The Camino de Santiago is a series of paths from all across Europe to Santiago de Compostela in north west Spain. A common path is from St Jean Pied de Port in France (800km); the way of St James. Many travellers continue to the coast at Finisterre and Muxia (another 100km). Most travel by foot, and some by bicycle. Some just pay to do the last 100km on an organised tour.
Over 200,000 people do the Camino de Santiago each year for religious, spiritual or leisure/fitness reasons. There is beautiful countryside, historical significance, it’s relatively inexpensive, and a rare opportunity to be free of the distractions of our busy lives! In my journey in September 2014 (for leisure), I lost 10kg and met many interesting people. There is the satisfaction of independently completing a huge journey by foot, and carrying everything on your back! The ‘comforts’ are great coffee, food, wines and beer in each town (and of course a bed and hot shower)! Sleep comes easily at the end of each day (but I will not mention the snoring in some hostels).
Along the way is a camaraderie uniting ‘pilgrims’ of different generations and nationalities; and with different motives. The path offers interesting and diverse encounters with the landscape – from the mountain region of the Pyrenees, the ‘Meseta’ of the Castillian plateau, and in green (and wet) Galicia; and to the wild Atlantic coast. You pass through the Basque County (a sign reminds you ‘this is Basque Country, not Spain’); Pamplona, Leon, snow-capped mountain passes; and dozens of other beautiful places – large and small.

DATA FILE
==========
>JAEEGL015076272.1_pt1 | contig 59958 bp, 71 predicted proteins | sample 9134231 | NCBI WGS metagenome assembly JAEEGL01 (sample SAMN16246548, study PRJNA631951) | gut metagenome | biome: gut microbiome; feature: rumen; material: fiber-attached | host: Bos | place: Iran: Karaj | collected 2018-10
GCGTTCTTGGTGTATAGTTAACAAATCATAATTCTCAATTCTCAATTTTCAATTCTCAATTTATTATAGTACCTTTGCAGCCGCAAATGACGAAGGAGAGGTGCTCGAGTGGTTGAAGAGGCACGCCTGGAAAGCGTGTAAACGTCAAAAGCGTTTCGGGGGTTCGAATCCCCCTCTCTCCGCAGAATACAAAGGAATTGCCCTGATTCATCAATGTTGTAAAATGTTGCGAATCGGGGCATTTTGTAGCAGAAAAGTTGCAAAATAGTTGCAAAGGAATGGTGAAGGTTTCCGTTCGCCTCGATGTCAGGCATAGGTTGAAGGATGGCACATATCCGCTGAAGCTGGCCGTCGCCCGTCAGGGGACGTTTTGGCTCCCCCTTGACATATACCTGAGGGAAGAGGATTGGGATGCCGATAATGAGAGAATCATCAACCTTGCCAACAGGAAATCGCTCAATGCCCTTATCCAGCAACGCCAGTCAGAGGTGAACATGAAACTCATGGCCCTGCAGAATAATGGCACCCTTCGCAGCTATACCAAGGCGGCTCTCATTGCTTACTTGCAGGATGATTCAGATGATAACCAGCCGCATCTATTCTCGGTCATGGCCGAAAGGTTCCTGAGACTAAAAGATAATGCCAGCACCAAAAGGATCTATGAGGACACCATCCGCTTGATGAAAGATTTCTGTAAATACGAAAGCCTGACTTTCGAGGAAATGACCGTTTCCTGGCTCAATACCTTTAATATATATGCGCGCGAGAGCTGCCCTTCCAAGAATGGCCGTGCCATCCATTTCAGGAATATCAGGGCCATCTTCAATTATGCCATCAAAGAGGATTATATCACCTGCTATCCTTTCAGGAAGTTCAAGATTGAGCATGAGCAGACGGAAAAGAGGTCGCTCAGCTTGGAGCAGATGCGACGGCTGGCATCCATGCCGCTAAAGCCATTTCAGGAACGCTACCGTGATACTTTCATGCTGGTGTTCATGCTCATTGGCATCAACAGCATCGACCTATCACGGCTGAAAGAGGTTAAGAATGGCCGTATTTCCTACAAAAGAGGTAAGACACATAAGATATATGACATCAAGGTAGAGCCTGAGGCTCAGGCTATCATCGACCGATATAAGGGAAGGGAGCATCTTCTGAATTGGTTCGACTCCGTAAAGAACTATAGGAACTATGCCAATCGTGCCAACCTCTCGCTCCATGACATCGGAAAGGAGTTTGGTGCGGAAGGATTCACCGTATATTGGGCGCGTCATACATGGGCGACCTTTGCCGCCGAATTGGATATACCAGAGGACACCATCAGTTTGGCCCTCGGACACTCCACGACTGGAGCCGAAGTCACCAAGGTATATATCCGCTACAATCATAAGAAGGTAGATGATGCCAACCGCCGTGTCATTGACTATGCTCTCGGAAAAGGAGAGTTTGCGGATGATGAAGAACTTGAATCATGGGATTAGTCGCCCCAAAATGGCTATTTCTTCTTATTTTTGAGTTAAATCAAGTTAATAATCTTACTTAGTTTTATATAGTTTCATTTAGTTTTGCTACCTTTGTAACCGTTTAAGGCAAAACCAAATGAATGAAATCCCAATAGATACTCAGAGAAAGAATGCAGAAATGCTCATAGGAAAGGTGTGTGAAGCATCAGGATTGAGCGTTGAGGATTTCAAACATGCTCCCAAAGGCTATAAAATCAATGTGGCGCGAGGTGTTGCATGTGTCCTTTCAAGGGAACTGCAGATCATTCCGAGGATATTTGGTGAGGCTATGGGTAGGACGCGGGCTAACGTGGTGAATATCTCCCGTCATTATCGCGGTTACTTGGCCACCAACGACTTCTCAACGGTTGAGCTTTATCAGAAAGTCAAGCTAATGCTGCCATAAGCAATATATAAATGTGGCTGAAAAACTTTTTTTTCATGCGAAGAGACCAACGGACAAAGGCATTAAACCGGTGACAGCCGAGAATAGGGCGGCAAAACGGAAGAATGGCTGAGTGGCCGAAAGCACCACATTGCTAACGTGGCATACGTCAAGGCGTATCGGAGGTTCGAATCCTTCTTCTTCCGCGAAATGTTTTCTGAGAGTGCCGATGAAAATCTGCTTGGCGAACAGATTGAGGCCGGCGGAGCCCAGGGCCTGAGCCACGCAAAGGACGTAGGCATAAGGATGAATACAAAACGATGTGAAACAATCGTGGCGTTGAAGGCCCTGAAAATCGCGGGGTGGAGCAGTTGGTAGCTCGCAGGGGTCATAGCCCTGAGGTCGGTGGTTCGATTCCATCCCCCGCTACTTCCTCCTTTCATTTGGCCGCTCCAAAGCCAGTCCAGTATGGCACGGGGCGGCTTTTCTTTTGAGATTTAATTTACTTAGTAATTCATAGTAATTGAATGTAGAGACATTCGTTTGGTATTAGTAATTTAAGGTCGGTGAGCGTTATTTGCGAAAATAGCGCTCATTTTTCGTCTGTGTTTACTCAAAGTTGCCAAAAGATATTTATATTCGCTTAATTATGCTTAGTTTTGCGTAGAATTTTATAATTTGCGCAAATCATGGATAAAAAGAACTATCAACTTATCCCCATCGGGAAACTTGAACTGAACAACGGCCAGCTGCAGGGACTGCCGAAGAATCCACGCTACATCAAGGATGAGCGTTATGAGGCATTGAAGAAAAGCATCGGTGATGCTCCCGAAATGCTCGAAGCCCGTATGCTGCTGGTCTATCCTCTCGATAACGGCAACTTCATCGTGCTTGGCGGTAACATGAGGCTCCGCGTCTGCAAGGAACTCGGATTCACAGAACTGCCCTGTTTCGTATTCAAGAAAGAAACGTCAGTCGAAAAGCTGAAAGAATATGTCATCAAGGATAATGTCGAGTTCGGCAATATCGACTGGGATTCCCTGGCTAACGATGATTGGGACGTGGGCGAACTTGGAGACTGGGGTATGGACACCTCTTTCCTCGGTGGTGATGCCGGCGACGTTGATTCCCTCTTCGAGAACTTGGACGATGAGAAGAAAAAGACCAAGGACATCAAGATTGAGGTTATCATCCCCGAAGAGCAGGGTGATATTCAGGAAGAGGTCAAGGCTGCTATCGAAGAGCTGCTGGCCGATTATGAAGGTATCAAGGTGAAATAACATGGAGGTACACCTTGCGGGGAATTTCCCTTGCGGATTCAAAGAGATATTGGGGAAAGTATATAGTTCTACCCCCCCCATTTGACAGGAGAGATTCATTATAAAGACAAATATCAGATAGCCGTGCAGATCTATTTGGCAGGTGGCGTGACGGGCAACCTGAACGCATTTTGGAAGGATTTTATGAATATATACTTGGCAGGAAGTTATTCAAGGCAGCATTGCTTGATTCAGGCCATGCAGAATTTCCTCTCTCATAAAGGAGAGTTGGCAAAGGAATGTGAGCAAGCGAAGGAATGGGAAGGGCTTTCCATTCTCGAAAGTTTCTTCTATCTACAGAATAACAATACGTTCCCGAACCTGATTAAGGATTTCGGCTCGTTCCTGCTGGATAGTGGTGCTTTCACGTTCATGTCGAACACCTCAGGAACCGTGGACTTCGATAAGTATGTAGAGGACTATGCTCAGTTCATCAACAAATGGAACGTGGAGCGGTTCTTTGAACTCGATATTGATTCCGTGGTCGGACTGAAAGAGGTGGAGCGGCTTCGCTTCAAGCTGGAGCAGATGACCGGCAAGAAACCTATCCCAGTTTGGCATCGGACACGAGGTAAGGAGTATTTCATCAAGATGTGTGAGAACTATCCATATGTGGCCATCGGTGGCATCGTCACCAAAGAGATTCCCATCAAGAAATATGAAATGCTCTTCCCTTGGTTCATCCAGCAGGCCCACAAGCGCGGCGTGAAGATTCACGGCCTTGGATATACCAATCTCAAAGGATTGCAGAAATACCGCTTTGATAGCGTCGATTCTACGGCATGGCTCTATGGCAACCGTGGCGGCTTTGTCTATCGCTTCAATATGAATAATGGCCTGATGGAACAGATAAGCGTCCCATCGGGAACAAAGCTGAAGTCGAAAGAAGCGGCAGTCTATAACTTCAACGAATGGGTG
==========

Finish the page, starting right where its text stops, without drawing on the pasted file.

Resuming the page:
I took a Canon 5d II and 24-105mm lens, and it was mostly worth it. It was an additional weight of 2kg; but I was really happy with the stabilised shots (such as inside dark churches). When it rained (in Gallicia (and it always rains in Gallicia)), the camera stayed in the pack (I did visualise many shots while trudging in the rain). A compact camera would have been easier to get out, and I wouldn’t have minded it getting wet (not that even compact cameras are supposed to get wet).
The rules of the Camino (for me) were accepting the values of a pilgrim (humility, honesty, helpfulness); having good boots (and socks, dual layer, thick and thin); packing light (very light); being mentally prepared to suffer a little (the body takes a week or two to get used to the effort; blisters hurt, but you can always stop); and opening your mind and heart to new experiences and people.
I returned from the Camino with my mind, body and soul each renewed, re-set, re-energised, and re-purposed!
If you are interested in doing your own Camino de Santiago , I have assembled a few pages of notes, which I will gladly email! “Buen Camino!”
Camino de Santiago Images
Enjoy the 50 pics below! Click on an image to enlarge!
The Camino de Santiago Movie (slideshow)
You have read the info, and looked at the photos; now watch the Camino de Santiago movie!